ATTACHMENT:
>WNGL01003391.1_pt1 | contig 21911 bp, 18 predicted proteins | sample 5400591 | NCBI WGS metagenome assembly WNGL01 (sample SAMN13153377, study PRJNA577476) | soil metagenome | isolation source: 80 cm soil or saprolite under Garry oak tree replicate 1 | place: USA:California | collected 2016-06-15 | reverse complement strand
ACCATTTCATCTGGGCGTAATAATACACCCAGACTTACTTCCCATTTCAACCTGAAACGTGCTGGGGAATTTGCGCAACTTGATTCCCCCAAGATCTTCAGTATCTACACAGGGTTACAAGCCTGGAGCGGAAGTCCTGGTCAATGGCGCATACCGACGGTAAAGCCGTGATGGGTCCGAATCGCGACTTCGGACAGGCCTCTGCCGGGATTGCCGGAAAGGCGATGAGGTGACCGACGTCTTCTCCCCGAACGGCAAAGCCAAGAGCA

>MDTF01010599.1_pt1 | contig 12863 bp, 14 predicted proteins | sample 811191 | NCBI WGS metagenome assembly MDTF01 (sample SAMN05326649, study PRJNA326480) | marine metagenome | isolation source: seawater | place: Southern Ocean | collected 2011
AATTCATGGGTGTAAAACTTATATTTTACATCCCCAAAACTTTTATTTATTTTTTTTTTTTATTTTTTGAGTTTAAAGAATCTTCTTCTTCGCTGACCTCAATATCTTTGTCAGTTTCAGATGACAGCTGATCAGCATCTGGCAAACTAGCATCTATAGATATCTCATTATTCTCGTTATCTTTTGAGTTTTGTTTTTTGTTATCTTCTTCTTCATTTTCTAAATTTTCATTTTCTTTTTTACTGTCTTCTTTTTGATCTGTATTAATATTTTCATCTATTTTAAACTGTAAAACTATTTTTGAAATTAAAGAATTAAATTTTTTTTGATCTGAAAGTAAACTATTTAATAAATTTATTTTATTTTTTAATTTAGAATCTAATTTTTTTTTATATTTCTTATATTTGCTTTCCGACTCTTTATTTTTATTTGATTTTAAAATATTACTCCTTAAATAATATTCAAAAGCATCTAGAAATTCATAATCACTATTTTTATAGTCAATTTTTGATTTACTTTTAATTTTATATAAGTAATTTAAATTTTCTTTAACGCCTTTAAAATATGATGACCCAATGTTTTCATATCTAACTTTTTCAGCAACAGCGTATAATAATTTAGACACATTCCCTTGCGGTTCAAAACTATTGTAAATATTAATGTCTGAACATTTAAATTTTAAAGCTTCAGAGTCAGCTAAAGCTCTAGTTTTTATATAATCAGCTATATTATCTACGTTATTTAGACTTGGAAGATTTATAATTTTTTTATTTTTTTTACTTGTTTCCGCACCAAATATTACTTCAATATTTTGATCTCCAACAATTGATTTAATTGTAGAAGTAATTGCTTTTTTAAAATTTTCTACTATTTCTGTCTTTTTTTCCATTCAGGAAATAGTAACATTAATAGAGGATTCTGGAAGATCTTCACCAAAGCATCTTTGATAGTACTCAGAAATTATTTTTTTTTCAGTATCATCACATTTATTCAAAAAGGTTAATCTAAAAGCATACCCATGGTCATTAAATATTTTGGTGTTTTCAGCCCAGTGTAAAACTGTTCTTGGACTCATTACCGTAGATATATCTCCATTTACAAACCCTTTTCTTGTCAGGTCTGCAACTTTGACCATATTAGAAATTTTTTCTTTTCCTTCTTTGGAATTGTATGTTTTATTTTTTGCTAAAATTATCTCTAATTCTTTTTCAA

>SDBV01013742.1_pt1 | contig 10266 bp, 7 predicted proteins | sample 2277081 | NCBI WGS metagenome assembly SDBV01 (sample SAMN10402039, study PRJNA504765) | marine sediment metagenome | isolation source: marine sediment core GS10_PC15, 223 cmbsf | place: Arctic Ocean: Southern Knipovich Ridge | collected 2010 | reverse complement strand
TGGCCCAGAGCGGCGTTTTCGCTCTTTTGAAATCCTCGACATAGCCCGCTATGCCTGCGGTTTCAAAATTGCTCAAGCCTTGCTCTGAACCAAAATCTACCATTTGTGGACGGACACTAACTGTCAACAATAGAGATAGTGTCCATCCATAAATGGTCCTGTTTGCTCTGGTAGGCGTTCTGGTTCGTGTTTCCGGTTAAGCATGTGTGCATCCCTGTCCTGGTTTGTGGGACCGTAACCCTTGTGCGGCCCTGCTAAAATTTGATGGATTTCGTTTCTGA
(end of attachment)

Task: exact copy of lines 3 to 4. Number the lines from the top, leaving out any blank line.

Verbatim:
>MDTF01010599.1_pt1 | contig 12863 bp, 14 predicted proteins | sample 811191 | NCBI WGS metagenome assembly MDTF01 (sample SAMN05326649, study PRJNA326480) | marine metagenome | isolation source: seawater | place: Southern Ocean | collected 2011
AATTCATGGGTGTAAAACTTATATTTTACATCCCCAAAACTTTTATTTATTTTTTTTTTTTATTTTTTGAGTTTAAAGAATCTTCTTCTTCGCTGACCTCAATATCTTTGTCAGTTTCAGATGACAGCTGATCAGCATCTGGCAAACTAGCATCTATAGATATCTCATTATTCTCGTTATCTTTTGAGTTTTGTTTTTTGTTATCTTCTTCTTCATTTTCTAAATTTTCATTTTCTTTTTTACTGTCTTCTTTTTGATCTGTATTAATATTTTCATCTATTTTAAACTGTAAAACTATTTTTGAAATTAAAGAATTAAATTTTTTTTGATCTGAAAGTAAACTATTTAATAAATTTATTTTATTTTTTAATTTAGAATCTAATTTTTTTTTATATTTCTTATATTTGCTTTCCGACTCTTTATTTTTATTTGATTTTAAAATATTACTCCTTAAATAATATTCAAAAGCATCTAGAAATTCATAATCACTATTTTTATAGTCAATTTTTGATTTACTTTTAATTTTATATAAGTAATTTAAATTTTCTTTAACGCCTTTAAAATATGATGACCCAATGTTTTCATATCTAACTTTTTCAGCAACAGCGTATAATAATTTAGACACATTCCCTTGCGGTTCAAAACTATTGTAAATATTAATGTCTGAACATTTAAATTTTAAAGCTTCAGAGTCAGCTAAAGCTCTAGTTTTTATATAATCAGCTATATTATCTACGTTATTTAGACTTGGAAGATTTATAATTTTTTTATTTTTTTTACTTGTTTCCGCACCAAATATTACTTCAATATTTTGATCTCCAACAATTGATTTAATTGTAGAAGTAATTGCTTTTTTAAAATTTTCTACTATTTCTGTCTTTTTTTCCATTCAGGAAATAGTAACATTAATAGAGGATTCTGGAAGATCTTCACCAAAGCATCTTTGATAGTACTCAGAAATTATTTTTTTTTCAGTATCATCACATTTATTCAAAAAGGTTAATCTAAAAGCATACCCATGGTCATTAAATATTTTGGTGTTTTCAGCCCAGTGTAAAACTGTTCTTGGACTCATTACCGTAGATATATCTCCATTTACAAACCCTTTTCTTGTCAGGTCTGCAACTTTGACCATATTAGAAATTTTTTCTTTTCCTTCTTTGGAATTGTATGTTTTATTTTTTGCTAAAATTATCTCTAATTCTTTTTCAA